Telling the Devil the Truth

In act two, we hear about Hotspur’s plans—which seem to be far more complex than they need to be really—to dethrone King Henry the fourth, which include getting the Scottish help and the like. In the beginning of Act three these conspirators which includes Mortimer and Glyndwr among its midst, meet to begin their actual planning.  Glyndwr is one of the Scottish and Mortimer’s father in law, who appears to have agreed to help him. Glyndwr reveals that he has sent back and beaten the army that Henry has sent against him a total of three times before, which makes him a good ally for them to have to over throw Henry.
At any rate, to say that Glyndwr and Hotspur do not get along upon first meeting would be one heck of an understatement. It begins with them seeming to attempt to flatter each other by saying that King Henry both wishes them dead, however, when Glyndwr mentions that the earth shook when he was born, among other cosmic events such as the shooting stars and the heavens being on fire, it seems to cause a bit of that old game “my horse is bigger than your horse” to occur. Glyndwr offers up more events that occurred on the day of his birth, and each time Hotspur denies the truth of these events or offers up other reasons for these events occurring. “O, then the earth shook to see the heavens on fire,/ And not in fear of your nativity” (3.1.23-24). He also insults Glyndwr to say that the other man speaks the best Welsh, implying that he is a barbarian and that he speaks in nonsense. Despite the fact that Mortimer tries to stop this boasting match, both men seem to ignore the warnings and will not take peace.
Hotspur implies that Glyndwr is crazy, and that he can do something that everyone can do and seem crazy when he says that anyone can attempt to call spirits but that doesn’t mean they’ll call, which appears to be him calling the Scot ineffectual, and that he doesn’t need the help.
Though the men eventually do get themselves on track—with Hotspur and Glyndwr constantly clashing throughout—this first meeting could be seen as foreshadowing in a certain respect. If these two allies cannot keep themselves on track and keep from fighting each other when they are simply planning what they are to do next, how can they possibly hope to keep themselves on track when they are banding together to go against Henry?  Hotspur certainly lives up to his name in this moment, being hot tempered and constantly lashing out, even after Glyndwr has left them to go get the ladies. Both other men blame Hotspur for his temper, which is something we do see time and time again how Shakespeare plays on the name that the character has.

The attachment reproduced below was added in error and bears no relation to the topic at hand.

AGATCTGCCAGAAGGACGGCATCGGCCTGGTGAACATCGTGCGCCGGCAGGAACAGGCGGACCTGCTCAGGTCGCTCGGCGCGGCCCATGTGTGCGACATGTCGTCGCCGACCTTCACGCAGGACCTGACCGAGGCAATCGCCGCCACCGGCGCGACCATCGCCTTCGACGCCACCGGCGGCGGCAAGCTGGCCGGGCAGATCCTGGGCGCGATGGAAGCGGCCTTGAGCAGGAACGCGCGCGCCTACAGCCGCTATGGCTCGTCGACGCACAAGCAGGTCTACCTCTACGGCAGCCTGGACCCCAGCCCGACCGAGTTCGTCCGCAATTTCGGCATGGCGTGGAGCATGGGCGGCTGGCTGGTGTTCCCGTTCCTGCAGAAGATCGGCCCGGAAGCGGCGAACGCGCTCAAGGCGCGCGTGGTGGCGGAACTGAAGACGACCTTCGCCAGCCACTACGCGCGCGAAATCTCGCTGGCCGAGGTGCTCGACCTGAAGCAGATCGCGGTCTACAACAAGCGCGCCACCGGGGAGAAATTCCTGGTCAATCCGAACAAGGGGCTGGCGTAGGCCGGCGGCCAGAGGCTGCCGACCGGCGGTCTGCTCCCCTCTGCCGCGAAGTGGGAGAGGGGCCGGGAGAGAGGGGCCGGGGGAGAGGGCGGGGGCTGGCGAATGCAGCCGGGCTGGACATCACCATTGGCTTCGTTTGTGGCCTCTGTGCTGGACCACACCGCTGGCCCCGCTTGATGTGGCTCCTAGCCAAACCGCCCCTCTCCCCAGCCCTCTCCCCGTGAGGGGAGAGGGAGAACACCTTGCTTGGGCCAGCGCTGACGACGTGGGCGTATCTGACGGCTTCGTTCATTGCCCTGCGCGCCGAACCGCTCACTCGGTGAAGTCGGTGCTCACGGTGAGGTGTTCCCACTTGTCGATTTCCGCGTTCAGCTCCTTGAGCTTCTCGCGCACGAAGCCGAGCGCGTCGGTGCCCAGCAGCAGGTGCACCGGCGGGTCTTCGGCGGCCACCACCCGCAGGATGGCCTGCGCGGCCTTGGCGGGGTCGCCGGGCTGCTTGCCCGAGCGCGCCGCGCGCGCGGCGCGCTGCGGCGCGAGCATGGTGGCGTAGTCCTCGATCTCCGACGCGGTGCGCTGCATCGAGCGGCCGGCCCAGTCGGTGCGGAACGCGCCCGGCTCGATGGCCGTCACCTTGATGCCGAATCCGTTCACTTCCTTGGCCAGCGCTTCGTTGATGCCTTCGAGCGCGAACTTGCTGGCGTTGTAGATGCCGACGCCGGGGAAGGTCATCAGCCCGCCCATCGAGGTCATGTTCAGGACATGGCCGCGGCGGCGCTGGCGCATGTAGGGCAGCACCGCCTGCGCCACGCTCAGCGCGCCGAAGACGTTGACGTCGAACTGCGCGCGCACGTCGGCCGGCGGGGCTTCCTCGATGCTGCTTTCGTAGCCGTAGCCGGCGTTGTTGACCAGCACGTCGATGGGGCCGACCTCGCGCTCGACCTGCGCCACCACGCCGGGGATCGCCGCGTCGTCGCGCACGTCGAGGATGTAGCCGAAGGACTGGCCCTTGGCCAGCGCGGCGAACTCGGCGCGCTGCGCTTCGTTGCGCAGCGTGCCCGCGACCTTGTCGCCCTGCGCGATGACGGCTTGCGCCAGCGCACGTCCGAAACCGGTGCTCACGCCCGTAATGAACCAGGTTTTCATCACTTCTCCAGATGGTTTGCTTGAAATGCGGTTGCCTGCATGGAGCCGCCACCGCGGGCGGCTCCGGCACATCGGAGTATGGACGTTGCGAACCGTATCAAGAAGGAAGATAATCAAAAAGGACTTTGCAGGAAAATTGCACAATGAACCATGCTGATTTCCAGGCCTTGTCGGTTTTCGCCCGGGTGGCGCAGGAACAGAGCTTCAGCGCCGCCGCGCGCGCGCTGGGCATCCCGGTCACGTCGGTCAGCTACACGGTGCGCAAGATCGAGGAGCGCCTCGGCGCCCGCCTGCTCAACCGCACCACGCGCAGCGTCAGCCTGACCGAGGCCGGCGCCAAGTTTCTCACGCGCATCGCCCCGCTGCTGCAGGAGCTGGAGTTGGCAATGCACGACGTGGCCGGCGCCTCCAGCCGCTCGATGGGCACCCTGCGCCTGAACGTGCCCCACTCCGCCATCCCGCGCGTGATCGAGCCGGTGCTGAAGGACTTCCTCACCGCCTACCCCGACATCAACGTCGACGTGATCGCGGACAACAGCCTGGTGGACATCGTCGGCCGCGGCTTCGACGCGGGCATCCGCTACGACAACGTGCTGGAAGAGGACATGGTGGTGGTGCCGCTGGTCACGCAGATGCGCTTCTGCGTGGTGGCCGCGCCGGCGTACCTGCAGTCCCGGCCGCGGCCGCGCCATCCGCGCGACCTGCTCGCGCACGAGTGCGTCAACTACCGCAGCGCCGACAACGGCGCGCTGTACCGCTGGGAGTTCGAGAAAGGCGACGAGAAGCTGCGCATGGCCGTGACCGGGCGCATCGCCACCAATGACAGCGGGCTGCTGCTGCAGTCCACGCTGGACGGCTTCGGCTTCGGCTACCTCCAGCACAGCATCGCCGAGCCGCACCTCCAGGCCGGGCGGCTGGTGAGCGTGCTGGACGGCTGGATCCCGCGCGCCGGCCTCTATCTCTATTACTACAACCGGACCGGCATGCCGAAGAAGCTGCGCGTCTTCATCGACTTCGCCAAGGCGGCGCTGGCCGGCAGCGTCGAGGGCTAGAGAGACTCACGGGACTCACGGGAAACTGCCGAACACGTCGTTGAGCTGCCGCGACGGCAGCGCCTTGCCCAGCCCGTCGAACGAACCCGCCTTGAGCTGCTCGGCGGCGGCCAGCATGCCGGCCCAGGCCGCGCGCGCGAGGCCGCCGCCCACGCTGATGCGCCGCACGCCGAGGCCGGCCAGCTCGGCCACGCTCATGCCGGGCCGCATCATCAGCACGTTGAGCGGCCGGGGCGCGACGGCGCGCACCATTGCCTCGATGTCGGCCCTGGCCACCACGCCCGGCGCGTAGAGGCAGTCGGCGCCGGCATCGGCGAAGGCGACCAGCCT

Will Hotspur be the outdoing of his own plan? It seems so if his temper would keep going at the rate that it is. It was his temper that caused him to create this plan, and it could be his temper that causes him to break from his allies or make them angry in turn with him and have it fall apart.
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One thought on “Telling the Devil the Truth

  1. Jade Asta

    I like your comparing Hotspur and Glendower's conversation to "my horse is bigger than your horse" because that it really what it is. They are both so cocky and full of themselves that petty competitions of manliness and strength are all they are really capable of. I also think it is interesting that Hotspur is so intent to "tell the truth and shame the devil," and later that Hotspur's downfall stems partly from the fact those that he was supposed to trust did not tell him the truth. Their excuse being his cockiness and hot temper.

    Reply

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